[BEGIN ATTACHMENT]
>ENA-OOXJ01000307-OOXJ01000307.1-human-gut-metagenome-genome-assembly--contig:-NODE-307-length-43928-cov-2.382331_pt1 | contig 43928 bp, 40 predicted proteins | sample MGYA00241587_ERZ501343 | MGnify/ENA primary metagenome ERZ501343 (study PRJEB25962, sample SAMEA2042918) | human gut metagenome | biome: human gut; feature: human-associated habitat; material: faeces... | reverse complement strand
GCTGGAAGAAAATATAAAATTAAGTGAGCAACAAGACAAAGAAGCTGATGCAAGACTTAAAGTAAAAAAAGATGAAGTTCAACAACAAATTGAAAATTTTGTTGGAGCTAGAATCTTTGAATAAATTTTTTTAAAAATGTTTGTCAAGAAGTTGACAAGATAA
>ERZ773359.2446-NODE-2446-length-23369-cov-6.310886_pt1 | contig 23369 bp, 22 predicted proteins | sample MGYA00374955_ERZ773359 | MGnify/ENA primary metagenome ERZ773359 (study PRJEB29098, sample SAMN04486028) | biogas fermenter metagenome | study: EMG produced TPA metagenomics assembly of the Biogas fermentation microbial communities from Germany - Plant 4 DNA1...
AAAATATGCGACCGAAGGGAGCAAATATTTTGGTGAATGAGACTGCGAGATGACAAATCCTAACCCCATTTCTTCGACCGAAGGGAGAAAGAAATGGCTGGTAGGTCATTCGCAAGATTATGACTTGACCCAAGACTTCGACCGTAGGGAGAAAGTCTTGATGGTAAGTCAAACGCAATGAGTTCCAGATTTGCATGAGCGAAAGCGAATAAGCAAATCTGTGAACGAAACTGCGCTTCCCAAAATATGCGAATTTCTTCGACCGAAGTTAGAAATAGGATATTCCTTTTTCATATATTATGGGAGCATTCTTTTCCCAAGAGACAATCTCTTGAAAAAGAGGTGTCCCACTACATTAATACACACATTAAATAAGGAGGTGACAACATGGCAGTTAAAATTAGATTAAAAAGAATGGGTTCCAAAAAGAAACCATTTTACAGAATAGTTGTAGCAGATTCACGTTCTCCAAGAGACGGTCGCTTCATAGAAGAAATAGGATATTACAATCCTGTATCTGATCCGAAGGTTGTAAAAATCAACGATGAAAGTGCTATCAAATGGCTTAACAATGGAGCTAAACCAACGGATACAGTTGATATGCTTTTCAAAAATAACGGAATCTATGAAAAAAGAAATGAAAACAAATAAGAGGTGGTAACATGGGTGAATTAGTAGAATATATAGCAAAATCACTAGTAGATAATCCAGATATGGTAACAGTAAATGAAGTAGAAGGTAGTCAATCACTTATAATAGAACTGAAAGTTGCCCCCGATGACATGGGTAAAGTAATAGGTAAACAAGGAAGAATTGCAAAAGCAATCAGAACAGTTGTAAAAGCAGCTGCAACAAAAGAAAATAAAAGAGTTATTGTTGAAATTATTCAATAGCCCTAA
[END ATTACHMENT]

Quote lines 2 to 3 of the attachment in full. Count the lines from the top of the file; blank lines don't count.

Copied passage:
GCTGGAAGAAAATATAAAATTAAGTGAGCAACAAGACAAAGAAGCTGATGCAAGACTTAAAGTAAAAAAAGATGAAGTTCAACAACAAATTGAAAATTTTGTTGGAGCTAGAATCTTTGAATAAATTTTTTTAAAAATGTTTGTCAAGAAGTTGACAAGATAA
>ERZ773359.2446-NODE-2446-length-23369-cov-6.310886_pt1 | contig 23369 bp, 22 predicted proteins | sample MGYA00374955_ERZ773359 | MGnify/ENA primary metagenome ERZ773359 (study PRJEB29098, sample SAMN04486028) | biogas fermenter metagenome | study: EMG produced TPA metagenomics assembly of the Biogas fermentation microbial communities from Germany - Plant 4 DNA1...